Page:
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Lessons in Vanderbilt Football: Georgia Tech

Last week we learned from a win. This week we did not. Last week was more fun.

NCAA Football: Vanderbilt at Georgia Tech
Mason was wishing his players had learned their assignment lessons better.
Jason Getz-USA TODAY Sports

Topics We Are Learning

I want to start with a group that we were all nervous about going into this year. The offensive line was a big question mark, especially with the expected return of Jelks ended by another knee injury. They have actually done a very solid job so far. A good stat to look at for their performance is tackles for loss allowed and sacks allowed. The TFL allowed stat was actually brought to my attention by an Auburn discussion about how they are LAST in FBS, allowing 10.67 TFLs per game, under our old friend Herb Hand. Vanderbilt has less than half that many negative players per game. We are T-40th best in the country with 5.00 TFLs allowed per game. Interestingly, that ties us with WKU and Georgia Tech. In the passing game, Shurmur has only been sacked 4 times this season which ranks T-36th. Neither of those numbers are great, but they’re well above average, and the TFL stat is above where we were under Franklin with 7.23, 6.77, and 6.23 TFLs per game in 2011, 2012, and 2013, respectively. It is also improvement from 5.83 per game last year, although down from 2014 when we only had 4.25 per game. Although, that stat may be heavily skewed due to our absurd number of “3 deep throws and a punt” drives. Either way, the line is holding their own and giving the backs holes while letting Shurmur have time to get through his progressions.

Speaking of Shurmur, he had another improved performance, even with his first interception of the season. If you told me pre-game that Shurmur is 17/26 for 149 yards, a TD, and an INT, I would probably think that’s a win unless it’s a pick 6. It turns out the INT didn’t really matter. It was a bad decision, but we were in a situation where someone had to make a play, and Shurmur tried to make a throw on the run that he just couldn’t throw hard enough to get to his target. The rest of the day was a good performance though. He was looking confident in the pocket and delivering good, catchable balls. We had a few more drops, but those were not as bad either. Kyle may be tested against Saturday in an effort to keep up with WKU’s high-powered passing attack. This game for him personally should be a building block for him and confidence builder for Andy Ludwig. If the running game had not been stuffed so many times, he may well have crossed the 200-yard threshold for the second time in his career. More games like this should back a defender or two off to help open up the run.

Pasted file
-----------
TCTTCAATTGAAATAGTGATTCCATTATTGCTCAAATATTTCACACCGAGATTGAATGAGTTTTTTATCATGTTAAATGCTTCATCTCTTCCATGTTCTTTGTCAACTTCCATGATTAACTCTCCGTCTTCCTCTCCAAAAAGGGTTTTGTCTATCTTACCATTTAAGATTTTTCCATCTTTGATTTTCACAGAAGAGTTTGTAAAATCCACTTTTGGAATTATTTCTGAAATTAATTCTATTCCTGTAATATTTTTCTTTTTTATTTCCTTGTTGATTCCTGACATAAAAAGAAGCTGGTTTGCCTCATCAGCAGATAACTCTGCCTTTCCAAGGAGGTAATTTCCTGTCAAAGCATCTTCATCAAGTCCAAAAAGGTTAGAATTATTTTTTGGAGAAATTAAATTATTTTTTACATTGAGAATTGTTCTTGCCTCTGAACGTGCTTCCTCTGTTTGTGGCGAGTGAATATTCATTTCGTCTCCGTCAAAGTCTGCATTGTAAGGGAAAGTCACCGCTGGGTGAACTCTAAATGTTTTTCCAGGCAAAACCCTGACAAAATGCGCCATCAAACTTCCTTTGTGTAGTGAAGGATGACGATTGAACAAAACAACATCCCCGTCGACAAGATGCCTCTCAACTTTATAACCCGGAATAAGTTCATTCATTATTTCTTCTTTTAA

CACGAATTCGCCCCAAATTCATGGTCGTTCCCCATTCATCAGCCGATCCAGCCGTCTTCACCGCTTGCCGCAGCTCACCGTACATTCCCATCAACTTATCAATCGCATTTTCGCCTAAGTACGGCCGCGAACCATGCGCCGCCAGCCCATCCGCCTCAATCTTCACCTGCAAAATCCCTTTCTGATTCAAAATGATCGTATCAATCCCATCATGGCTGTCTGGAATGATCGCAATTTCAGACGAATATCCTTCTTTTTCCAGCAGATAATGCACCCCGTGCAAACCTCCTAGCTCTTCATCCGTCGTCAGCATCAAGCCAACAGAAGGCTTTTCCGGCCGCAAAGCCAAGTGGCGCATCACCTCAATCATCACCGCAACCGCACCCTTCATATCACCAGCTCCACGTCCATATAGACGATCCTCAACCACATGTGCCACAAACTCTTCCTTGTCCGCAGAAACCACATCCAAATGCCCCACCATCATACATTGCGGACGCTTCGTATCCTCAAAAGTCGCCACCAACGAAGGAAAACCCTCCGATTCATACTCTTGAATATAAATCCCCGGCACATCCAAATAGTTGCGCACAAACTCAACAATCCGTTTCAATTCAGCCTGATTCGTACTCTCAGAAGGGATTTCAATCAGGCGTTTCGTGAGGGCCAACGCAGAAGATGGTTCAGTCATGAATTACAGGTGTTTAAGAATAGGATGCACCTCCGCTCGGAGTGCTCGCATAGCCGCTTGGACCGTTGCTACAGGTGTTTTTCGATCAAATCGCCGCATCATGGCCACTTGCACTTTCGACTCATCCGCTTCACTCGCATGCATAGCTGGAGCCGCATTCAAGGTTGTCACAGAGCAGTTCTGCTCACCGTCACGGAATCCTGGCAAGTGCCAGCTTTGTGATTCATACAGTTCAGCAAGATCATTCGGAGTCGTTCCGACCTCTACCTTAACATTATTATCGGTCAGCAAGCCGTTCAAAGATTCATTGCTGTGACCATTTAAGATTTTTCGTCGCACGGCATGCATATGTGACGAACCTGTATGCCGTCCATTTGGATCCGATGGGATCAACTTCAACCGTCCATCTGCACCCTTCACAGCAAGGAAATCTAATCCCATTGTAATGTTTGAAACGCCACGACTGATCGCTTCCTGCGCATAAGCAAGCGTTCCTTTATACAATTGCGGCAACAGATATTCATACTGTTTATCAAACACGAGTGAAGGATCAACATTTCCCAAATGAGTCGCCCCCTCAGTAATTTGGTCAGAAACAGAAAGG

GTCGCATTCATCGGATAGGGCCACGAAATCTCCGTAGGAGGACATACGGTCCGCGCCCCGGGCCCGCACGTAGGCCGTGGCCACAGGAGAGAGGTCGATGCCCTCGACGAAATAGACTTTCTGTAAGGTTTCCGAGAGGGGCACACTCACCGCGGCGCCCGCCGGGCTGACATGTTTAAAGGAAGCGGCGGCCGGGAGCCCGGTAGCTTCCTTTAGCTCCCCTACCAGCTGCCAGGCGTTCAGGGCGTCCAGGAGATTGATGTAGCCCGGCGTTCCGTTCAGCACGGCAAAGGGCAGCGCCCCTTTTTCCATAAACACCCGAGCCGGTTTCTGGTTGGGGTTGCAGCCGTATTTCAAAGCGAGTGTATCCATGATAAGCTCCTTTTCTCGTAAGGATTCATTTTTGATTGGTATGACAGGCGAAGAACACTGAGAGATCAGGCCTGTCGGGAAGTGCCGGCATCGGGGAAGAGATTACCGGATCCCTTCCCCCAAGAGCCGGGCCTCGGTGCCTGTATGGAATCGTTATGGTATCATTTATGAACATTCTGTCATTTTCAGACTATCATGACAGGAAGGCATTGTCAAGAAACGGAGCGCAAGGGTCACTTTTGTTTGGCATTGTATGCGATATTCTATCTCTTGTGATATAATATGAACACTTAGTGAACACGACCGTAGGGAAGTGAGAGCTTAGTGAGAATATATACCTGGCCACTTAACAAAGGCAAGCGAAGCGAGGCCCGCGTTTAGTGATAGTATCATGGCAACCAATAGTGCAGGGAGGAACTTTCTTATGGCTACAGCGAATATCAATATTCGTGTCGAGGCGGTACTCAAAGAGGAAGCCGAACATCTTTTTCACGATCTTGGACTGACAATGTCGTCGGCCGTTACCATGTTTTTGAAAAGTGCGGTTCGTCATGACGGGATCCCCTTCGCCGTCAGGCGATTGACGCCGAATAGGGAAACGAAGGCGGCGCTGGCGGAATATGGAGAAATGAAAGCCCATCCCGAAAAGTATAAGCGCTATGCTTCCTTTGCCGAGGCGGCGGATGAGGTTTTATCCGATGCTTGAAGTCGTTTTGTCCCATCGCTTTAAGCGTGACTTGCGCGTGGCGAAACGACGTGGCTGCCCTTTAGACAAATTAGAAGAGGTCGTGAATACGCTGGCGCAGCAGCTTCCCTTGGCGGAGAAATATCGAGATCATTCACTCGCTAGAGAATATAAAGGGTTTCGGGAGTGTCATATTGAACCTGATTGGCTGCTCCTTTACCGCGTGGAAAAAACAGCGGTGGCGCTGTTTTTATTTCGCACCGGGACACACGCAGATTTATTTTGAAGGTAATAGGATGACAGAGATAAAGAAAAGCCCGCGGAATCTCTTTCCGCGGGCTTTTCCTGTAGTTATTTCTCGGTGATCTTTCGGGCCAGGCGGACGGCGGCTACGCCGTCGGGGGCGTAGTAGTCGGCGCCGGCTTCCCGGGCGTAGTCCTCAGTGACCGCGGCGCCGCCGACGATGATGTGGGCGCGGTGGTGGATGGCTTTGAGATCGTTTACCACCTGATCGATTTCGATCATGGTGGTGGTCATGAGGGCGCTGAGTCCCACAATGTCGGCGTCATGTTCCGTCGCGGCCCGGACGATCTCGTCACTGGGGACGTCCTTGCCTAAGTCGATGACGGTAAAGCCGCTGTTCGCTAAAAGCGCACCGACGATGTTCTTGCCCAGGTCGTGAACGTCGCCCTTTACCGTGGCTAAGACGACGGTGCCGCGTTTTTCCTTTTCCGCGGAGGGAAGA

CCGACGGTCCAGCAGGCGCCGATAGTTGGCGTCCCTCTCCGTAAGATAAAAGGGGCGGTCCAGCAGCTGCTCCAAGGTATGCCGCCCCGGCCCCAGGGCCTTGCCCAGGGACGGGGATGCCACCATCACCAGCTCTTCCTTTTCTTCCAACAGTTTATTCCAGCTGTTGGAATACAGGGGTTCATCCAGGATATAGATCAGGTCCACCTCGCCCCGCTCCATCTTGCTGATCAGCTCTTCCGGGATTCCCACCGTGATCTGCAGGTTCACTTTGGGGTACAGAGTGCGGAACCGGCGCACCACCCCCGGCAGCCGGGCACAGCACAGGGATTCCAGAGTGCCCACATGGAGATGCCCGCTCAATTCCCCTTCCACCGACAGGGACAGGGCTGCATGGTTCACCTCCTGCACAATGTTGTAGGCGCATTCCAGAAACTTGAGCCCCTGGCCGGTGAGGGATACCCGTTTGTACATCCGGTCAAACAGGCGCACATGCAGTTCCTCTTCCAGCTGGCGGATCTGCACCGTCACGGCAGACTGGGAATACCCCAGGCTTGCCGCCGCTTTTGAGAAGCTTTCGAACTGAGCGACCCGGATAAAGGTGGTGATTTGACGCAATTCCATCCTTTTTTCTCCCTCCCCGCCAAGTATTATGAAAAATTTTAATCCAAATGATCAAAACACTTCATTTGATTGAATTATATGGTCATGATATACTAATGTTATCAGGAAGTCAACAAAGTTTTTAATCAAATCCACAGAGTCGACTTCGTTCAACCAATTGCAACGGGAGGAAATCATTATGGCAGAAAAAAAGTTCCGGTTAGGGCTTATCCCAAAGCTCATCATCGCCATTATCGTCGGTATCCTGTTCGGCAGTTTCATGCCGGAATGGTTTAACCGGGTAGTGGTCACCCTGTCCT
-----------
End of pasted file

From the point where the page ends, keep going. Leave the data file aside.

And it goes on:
Part of Kyle’s growth has to go to another guy who is getting better game-by-game. Kalija Lipscomb was not expected by many to have a big impact in his first year on campus. He struggled with some drops and misjudged deep balls against MTSU and South Carolina and had only caught a pass of 15 yards in week 1 and one 16-yard reception in week 2. He did have the first receiving TD of the year thanks to his catch against MTSU. He hauled in 6 receptions for 59 yards, and the lone Commodore TD against GT.

Scoring is something Vanderbilt has really only done against MTSU. Lone touchdowns against SC and GT are not good signs. The good that can be gleaned from the scoring is that red zone chances are not being wasted. Thus far, the offense is 10-for-10 on drives that reach the opponents 20. Even better, only 2 of those scores were FGs. Only 23 teams in the country are still perfect. Only 10 teams have gotten there more times and are also perfect. The offense absolutely needs to get down the field more, so it is almost a reverse of last year where we had chances to score then turned the ball over. With Shurmur’s improvement week-to-week, the expectation would inherently be that the offense moves the ball better and better with more and more chances to score as the season unfolds. The hope is that a similar efficiency, even if not continued perfection, means any extra drives into this area result in points.